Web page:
In addition to manuscripts, photographs, and labor union records, the Southern Labor Archives collects oral histories, which preserve first-person accounts of the successes and struggles of men and women in the labor movement. Oral histories in the Southern Labor Archives cover a wide variety of topics: strikes, negotiations, organizing, and politics. While these topics are standard when discussing labor history, many of the oral histories also offer accounts of the civil rights movement and integration of monorities and women into unions that had maintained exclusively white, male memership for years.
The Voices of Labor Oral History Project, part of the Southern Labor Archives, has over 30 oral history interviews with labor leaders from the South. Included are interviews with the following African-American labor leaders: Reverend James E. Orange, Dorothy Bolden, Clarence Williams, and Elmer Hamilton. In addition to their stories, the interviews with the following white labor leaders discuss the need for integration in unions and difficulties faced in the South: Richard Ray, Charlie Key, Harlon Joye, and Al Kehrer. You can visit the Voices of Labor page to learn more about the project and the interviews.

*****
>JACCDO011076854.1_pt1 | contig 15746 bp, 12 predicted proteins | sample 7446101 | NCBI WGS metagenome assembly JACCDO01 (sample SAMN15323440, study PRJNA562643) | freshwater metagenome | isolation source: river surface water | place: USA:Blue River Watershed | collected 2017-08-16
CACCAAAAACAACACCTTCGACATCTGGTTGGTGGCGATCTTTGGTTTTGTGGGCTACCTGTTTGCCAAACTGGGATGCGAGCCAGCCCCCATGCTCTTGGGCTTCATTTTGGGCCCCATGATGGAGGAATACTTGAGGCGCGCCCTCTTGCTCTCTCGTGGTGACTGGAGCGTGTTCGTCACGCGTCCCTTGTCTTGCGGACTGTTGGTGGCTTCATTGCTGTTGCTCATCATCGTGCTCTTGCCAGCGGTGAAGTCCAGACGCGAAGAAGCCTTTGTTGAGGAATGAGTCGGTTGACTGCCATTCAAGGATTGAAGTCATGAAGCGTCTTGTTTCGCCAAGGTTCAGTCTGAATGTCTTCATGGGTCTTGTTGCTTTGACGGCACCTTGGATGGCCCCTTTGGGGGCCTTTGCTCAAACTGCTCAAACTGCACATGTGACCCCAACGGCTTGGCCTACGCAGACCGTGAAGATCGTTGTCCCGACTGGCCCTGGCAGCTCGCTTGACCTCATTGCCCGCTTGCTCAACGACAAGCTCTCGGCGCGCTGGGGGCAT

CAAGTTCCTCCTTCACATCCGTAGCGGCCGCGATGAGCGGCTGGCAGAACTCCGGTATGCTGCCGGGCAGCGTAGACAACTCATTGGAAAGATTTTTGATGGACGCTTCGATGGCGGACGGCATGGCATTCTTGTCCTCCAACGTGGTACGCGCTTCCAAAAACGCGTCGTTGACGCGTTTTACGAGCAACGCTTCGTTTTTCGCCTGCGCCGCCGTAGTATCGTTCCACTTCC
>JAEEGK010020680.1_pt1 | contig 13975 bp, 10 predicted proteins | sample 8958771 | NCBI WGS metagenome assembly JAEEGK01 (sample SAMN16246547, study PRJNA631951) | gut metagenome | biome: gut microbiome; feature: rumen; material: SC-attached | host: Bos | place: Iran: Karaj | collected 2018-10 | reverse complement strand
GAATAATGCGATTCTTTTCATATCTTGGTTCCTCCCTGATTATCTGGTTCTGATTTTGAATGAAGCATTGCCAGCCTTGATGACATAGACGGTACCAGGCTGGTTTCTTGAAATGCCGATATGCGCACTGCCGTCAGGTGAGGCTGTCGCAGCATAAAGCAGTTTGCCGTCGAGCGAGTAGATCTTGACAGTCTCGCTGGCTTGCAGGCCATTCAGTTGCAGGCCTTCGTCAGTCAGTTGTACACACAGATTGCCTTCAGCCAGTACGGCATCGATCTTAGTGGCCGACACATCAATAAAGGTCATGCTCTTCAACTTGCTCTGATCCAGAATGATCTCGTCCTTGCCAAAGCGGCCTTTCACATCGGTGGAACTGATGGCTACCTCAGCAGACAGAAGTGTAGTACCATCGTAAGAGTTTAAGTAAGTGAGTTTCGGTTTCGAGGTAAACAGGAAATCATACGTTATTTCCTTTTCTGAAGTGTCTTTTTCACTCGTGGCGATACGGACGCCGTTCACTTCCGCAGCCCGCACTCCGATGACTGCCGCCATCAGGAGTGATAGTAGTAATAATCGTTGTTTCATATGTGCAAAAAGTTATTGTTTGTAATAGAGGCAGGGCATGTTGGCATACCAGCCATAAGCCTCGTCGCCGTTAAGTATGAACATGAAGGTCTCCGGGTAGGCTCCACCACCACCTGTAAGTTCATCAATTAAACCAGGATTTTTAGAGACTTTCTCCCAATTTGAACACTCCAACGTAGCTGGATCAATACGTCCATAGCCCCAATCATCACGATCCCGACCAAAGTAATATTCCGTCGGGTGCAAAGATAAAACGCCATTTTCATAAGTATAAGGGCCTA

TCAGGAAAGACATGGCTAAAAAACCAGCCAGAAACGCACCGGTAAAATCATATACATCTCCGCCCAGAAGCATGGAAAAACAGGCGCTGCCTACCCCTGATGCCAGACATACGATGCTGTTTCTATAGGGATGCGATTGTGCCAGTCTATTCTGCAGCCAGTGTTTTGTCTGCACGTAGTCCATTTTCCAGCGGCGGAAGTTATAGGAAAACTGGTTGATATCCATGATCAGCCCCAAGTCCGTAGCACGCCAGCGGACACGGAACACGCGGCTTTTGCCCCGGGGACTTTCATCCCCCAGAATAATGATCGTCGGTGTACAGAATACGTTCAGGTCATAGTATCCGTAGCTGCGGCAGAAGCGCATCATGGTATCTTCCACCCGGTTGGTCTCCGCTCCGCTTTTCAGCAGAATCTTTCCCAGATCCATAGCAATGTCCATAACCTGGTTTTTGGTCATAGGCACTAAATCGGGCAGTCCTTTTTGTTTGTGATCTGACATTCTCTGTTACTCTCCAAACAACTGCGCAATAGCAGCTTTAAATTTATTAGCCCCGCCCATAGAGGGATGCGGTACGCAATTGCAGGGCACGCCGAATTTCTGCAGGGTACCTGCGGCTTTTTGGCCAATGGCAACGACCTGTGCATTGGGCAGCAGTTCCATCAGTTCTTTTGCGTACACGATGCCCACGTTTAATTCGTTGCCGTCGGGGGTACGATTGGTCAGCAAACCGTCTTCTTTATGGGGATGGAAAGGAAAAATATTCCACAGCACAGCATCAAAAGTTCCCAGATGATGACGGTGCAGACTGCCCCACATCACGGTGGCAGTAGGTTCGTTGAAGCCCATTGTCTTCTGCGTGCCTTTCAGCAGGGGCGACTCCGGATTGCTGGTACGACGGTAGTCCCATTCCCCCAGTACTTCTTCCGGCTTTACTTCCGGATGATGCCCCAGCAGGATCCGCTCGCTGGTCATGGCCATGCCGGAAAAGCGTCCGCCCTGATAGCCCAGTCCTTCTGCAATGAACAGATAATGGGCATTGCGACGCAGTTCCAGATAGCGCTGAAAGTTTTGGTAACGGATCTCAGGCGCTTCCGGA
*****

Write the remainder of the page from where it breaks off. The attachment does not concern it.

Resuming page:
If you have questions about the Voices of Labor Oral History Project or the Southern Labor Archives please contact the Special Collections and Archives Department of the Georgia State University Library at 404.413.2880 or firstname.lastname@example.org.